In a speech that lasted for more than an hour and forty minutes, Trump also called for the burning of the US flag to be illegal, claimed victory over a recent loss in the Supreme Court, and spent 10 minutes on a story about walking down a ramp.
Here’s a look at what Trump got wrong.
Trump engaged in an extensive discussion of his recent speech at West Point on June 13, and his careful descent down a ramp afterward.
The President explained that the reason he was so careful walking down the ramp was that he was wearing “leather bottom shoes” and worried that he might slip due to the lack of traction.
At one point during his explanation Saturday night, Trump repeated the claim he made on Twitter June 13 that he ran down the ramp for the final 10 feet.
Facts First: It’s not true that Trump ran for the final 10 feet of his descent down the ramp on June 13.
Trump said in Saturday’s rally that the US will have “close to 300 federal judges appointed and approved” by the end of his first term as President.
Facts First: While we don’t usually check promises, here’s the context for Trump’s claim.
According to Russell Wheeler, a visiting fellow at the Brookings Institution who tracks judicial appointments, Trump had gotten 198 judges confirmed as of June 12. Wheeler told CNN: “If the Senate confirms all 43 pending nominees AND he nominates and the Senate confirms judges to the 30 current vacancies that have no nominees AND 29 additional vacancies occur by the end of the year and he submits nominees for all of them and the Senate confirms then, ONLY then” will he have appointed a record 300 judges.
Coronavirus travel restrictions
Trump said he shut down the United States to “all people from China” and later, “closed it down to Europe.”
Facts First: Trump was exaggerating or speaking too broadly.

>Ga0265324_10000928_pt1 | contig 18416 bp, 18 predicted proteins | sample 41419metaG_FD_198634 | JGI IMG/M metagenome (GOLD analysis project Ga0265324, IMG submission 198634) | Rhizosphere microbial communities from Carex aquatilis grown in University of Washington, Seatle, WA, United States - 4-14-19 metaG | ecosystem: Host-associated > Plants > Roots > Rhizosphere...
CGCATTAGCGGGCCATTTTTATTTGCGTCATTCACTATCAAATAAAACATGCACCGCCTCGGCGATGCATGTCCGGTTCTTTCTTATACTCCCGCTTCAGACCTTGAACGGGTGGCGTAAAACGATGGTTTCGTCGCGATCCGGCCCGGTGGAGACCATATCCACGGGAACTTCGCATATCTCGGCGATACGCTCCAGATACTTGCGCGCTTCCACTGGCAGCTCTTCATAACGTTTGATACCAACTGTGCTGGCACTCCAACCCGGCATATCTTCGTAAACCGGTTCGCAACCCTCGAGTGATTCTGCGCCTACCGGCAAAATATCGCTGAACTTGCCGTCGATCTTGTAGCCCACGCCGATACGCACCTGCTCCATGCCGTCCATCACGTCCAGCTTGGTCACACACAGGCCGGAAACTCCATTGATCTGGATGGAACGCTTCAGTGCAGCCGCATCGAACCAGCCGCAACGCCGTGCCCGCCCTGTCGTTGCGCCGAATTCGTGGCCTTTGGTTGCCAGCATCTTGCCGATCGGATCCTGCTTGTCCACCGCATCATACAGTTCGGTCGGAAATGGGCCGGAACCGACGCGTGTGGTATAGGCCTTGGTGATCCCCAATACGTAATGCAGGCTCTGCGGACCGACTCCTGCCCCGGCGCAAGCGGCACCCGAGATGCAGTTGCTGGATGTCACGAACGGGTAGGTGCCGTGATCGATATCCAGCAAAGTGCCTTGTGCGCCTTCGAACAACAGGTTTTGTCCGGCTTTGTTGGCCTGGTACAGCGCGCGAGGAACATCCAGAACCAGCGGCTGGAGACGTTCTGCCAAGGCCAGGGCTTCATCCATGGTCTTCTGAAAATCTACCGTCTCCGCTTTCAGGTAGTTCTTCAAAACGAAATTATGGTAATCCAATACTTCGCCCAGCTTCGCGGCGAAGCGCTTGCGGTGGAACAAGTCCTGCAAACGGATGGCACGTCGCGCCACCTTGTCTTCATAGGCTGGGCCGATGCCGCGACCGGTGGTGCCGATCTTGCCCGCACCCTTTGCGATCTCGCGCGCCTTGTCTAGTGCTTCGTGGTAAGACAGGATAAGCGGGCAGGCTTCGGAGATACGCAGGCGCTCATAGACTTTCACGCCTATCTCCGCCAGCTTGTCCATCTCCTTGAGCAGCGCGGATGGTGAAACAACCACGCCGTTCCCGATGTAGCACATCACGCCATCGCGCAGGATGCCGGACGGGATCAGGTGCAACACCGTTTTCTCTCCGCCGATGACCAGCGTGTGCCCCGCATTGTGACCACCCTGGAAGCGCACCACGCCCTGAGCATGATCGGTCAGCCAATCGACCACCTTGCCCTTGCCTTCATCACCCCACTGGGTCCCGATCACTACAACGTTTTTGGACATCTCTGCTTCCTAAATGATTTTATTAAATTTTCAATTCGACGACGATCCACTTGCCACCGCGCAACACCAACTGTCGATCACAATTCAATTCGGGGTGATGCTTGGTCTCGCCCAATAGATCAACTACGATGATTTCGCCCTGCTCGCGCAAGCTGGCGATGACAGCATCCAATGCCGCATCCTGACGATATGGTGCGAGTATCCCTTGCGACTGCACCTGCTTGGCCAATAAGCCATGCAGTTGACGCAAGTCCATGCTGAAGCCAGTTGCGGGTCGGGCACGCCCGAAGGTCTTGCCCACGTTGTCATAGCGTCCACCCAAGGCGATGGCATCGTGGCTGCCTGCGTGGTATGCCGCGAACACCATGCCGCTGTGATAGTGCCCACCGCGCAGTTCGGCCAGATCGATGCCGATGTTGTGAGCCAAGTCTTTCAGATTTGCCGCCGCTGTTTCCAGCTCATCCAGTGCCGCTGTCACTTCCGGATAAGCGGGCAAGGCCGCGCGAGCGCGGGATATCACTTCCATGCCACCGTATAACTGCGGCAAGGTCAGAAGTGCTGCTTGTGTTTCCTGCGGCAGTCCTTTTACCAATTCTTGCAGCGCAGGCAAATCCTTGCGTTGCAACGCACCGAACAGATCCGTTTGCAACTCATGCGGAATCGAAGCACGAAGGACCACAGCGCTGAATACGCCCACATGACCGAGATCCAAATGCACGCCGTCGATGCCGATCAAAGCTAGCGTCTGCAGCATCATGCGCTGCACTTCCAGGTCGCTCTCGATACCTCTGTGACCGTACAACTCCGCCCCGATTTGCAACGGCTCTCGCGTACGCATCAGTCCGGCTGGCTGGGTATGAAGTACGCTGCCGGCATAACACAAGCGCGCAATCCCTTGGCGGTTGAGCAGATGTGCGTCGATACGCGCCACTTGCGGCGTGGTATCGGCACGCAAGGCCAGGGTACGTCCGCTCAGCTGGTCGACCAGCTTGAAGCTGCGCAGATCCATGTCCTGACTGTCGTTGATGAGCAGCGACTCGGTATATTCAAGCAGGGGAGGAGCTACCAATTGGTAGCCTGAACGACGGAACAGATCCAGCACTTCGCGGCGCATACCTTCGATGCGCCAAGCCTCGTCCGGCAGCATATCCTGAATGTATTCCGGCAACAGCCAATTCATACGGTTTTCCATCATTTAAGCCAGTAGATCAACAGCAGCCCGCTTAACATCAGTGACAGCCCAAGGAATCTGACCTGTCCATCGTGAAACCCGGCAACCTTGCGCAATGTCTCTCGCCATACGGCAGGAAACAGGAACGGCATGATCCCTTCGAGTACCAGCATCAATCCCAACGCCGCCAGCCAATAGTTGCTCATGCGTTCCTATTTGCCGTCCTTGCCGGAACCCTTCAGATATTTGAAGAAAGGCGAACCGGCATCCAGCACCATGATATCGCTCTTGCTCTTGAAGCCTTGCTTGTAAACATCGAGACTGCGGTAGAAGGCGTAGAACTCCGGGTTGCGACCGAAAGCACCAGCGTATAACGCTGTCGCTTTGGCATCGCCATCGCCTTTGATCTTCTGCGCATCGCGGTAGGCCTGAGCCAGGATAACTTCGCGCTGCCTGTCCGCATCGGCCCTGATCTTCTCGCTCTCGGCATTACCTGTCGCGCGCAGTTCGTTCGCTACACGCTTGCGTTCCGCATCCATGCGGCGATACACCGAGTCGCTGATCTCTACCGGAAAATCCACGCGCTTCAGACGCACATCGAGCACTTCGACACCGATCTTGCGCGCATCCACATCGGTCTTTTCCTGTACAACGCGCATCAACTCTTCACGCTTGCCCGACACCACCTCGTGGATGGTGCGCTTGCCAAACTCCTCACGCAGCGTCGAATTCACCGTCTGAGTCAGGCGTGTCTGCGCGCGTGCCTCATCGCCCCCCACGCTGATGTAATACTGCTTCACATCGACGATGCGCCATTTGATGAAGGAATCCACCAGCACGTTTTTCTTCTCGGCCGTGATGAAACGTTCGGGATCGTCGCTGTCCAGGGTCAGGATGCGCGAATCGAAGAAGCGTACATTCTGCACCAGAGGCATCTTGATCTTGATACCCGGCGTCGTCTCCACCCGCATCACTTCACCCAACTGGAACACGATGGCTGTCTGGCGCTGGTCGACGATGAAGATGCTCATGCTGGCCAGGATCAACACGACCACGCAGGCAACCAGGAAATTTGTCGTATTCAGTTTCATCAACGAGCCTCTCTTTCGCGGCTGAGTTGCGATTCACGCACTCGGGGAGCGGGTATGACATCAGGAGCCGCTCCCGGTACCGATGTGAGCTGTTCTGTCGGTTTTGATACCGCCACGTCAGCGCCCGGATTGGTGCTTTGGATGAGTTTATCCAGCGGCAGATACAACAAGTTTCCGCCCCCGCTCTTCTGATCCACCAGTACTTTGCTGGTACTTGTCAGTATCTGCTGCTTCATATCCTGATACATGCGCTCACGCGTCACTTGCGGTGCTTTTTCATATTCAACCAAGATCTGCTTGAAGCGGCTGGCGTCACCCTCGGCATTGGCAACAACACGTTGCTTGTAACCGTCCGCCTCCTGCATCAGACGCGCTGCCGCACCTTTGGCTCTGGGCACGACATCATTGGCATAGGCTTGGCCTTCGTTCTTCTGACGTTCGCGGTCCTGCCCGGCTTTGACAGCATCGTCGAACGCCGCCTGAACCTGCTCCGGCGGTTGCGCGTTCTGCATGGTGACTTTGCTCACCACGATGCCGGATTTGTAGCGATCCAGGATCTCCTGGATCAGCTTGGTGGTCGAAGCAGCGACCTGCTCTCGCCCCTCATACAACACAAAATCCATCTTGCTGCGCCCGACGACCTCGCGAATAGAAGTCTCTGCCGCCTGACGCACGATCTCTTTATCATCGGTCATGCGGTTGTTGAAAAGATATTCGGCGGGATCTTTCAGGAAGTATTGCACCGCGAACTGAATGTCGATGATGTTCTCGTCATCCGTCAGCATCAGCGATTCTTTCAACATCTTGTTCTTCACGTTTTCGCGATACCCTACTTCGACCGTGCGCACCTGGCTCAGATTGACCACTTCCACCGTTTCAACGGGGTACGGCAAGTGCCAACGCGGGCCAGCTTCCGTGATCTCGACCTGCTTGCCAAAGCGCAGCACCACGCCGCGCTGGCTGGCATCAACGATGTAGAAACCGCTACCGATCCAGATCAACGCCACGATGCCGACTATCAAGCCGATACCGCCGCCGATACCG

It prohibited most people who had been in China in the previous 14 days from entering the US, but it made significant exceptions — for not only US citizens but permanent residents, many of the family members of citizens and permanent residents, and some other groups of people. The New York Times reported April 4 that nearly 40,000 people had flown to the US from China since the restrictions went into effect in early February.
And his restrictions on Europe did not apply to some people traveling from there: US citizens, permanent US residents, certain family members of both citizens and permanent residents, and some other groups of travelers. Trump’s restrictions initially applied to the 26 countries in the Schengen Area, a European zone in which people can move freely across internal borders without being subjected to border checks. Trump later added the United Kingdom and Ireland. That still left out some European countries, including Croatia, Serbia, Romania, Ukraine and Russia.
The President claimed his administration was responsible for passing VA choice, which provided the Department of Veterans Affairs more resources to improve access for veterans and allow them to seek care from non-VA providers.
Trump later added to the falsehood, saying “for decades and decades they wanted to get it done.”
Trump claimed in Saturday’s rally that Biden apologized for criticizing Trump’s travel restrictions on China.